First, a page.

5. Rest it
Giving your gut and your gut bugs a little break from digesting food can really help keep your gut happy. Try giving yourself 12 hours between your last meal of the day and first meal the next day – we try 8pm – 8am but do what works for you. Nutritionist Jeannette Hyde talks more about Time-Restricted Feeding and the benefits of it here.
6. Focus on fibre
Did you know you need 30g of fibre per day (2)? Most of us aren’t nearly getting enough. But what is it? Fibre is the unsung hero of the food world. Getting enough fibre can reduce the risk of developing high cholesterol, heart disease, diabetes, and bowel cancer.
Dietary fibre (or roughage as your relatives may have called it) is the component of plant-based foods that cannot be digested. Think of fibre as the food for your gut bugs, your gut bugs ferment this and produce more food for the cells in your gut. Fibre also helps increase the bulk and softness of your poo, which helps keeps you regular, which we all know is super important.
There are lots of different types of fibre, which can be a bit confusing, but the main thing is to make sure you are getting enough and a variety of different types. Load up on veggies and fruits in their whole forms, include skins where edible (not kiwis, ew), include whole grains, nuts, seeds, and legumes.
Remember, if you don’t think you are getting enough fibre, increase the amount you consume by around 5g a day for a week to limit adverse effects. Some medical conditions mean that increased fibre intake isn’t advisable.
We’ve got lots of recipes here to incorporate fibre into your meals (the recipes are easy to make AND tasty!).
7. Limit processed foods
To put it simply, they can seriously impact the balance of your gut bugs, making your gut a more favourable environment for those less helpful gut bugs. So next time you have a hankering for some square sandwich cheese, maybe think about a proper bit of cheddar instead?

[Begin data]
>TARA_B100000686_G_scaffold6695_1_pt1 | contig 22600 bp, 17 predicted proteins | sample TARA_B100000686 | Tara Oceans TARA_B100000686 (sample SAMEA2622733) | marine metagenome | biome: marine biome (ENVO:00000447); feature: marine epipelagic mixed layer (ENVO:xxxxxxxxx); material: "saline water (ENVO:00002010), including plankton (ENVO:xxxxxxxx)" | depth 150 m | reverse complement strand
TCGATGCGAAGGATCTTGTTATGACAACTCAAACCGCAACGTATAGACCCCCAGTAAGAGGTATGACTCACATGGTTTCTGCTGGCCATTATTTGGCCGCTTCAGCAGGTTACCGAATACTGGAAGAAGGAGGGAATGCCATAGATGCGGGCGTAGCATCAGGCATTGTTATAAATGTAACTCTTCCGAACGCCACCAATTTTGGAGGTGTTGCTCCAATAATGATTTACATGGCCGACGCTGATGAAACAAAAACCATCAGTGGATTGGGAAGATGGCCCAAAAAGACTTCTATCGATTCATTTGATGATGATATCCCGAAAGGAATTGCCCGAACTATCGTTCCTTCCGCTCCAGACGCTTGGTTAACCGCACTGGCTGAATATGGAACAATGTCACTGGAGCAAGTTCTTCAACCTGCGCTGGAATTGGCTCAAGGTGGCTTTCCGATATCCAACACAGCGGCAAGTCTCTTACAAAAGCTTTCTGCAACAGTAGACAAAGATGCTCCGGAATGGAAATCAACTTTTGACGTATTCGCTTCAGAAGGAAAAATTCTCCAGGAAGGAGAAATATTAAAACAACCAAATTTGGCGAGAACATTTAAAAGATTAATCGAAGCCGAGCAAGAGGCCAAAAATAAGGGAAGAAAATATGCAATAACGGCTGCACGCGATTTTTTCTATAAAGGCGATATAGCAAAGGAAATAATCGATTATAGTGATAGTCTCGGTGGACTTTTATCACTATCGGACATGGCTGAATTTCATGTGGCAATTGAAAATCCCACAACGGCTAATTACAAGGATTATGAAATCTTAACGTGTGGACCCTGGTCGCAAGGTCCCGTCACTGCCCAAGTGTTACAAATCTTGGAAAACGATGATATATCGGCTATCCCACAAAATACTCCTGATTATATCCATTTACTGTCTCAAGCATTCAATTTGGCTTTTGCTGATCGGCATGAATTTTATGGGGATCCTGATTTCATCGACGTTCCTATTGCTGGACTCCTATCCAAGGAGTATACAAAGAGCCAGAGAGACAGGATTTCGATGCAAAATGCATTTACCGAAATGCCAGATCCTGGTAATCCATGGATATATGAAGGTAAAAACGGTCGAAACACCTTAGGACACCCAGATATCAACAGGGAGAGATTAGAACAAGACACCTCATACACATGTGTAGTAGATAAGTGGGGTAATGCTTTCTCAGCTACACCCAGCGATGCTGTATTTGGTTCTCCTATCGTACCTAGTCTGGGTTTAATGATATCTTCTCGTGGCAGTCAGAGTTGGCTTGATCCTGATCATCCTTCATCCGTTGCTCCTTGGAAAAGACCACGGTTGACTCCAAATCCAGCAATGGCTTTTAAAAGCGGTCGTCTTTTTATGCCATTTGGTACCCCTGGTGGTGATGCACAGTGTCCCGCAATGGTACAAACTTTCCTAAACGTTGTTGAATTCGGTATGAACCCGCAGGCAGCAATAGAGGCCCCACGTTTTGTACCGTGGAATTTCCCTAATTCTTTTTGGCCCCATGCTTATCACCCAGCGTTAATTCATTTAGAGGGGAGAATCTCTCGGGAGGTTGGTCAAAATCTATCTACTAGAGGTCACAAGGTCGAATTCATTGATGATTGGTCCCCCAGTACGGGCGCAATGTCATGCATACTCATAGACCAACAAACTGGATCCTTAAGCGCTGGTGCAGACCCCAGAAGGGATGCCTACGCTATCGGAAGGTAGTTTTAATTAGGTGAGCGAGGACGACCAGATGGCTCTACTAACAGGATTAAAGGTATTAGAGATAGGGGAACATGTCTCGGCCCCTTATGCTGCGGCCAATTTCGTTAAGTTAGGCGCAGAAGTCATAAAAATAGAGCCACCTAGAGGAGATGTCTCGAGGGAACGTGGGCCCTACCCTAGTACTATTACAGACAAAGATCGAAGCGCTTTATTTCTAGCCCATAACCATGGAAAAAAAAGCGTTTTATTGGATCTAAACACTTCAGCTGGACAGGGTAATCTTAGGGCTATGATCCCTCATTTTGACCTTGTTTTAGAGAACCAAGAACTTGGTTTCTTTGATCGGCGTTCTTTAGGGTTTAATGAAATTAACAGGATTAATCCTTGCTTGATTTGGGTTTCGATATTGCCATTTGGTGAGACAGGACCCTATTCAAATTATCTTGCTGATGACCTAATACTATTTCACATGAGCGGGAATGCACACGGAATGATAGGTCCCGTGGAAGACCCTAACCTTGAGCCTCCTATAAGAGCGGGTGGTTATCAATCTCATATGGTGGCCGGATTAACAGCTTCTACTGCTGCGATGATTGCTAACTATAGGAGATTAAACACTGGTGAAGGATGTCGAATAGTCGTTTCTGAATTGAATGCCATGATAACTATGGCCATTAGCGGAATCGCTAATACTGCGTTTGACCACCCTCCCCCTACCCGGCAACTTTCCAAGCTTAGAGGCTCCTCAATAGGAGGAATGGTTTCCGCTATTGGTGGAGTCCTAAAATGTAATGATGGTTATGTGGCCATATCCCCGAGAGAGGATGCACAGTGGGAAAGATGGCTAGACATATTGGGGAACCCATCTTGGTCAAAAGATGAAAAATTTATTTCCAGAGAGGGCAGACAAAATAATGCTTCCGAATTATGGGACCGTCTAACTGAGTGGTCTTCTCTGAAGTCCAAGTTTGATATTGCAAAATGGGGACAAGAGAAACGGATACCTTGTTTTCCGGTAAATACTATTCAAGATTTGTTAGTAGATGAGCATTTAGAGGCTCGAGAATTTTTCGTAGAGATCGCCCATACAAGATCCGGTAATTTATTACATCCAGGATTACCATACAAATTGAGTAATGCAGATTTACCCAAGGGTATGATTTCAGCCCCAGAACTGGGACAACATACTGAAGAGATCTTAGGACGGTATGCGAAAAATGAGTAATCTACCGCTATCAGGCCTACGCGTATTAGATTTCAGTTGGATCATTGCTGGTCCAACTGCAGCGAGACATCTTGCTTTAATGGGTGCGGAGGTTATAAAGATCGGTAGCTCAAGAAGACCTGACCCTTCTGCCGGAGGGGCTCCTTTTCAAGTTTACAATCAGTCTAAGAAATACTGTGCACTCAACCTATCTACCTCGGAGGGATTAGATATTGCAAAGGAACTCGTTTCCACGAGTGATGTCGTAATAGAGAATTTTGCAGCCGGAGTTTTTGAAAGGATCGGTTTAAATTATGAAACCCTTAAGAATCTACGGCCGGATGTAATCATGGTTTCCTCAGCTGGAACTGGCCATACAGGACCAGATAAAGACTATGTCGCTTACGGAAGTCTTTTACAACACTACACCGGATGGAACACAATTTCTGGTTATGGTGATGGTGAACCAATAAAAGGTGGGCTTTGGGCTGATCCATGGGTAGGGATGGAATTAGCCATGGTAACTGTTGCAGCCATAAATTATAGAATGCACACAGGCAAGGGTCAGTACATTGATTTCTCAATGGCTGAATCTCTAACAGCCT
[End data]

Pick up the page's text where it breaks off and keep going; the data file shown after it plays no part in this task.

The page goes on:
8. Give your gut probiotics and prebiotics
Confusing with the names being pretty similar but they are actually very different things. You need a good mix of both to keep your gut happy.
A probiotic is a live microorganism that, when eaten/drunk in adequate amounts, confer a health benefit on the host (you!). Probiotics can be in food form or in supplement form but not all probiotics are created equal – different strains have different effects, and some might have no effect at all, it all depends on the individual. Science is still learning exactly how different strains work so watch this space. Foods containing probiotics: live yogurt, kimchi, sauerkraut, kefir, miso, and kombucha. Try getting a mix of different types across the course of your week (we like to experiment and make our own sauerkraut as it’s cheap and super easy).
Prebiotics are a specific type of fibre (see, it comes up everywhere), which is essentially gut bug food. When your gut bugs ferment prebiotics, they produce substances which keep your gut healthy and can make positive changes to your gut microbiome. Great sources of prebiotic food include: onion, garlic, leeks, chicory, bananas, asparagus, artichokes, olives, plums, apples, and in grains like bran and in nuts like almonds.
Also, check us out chatting to all the scientists about this over on “Watch the Series”.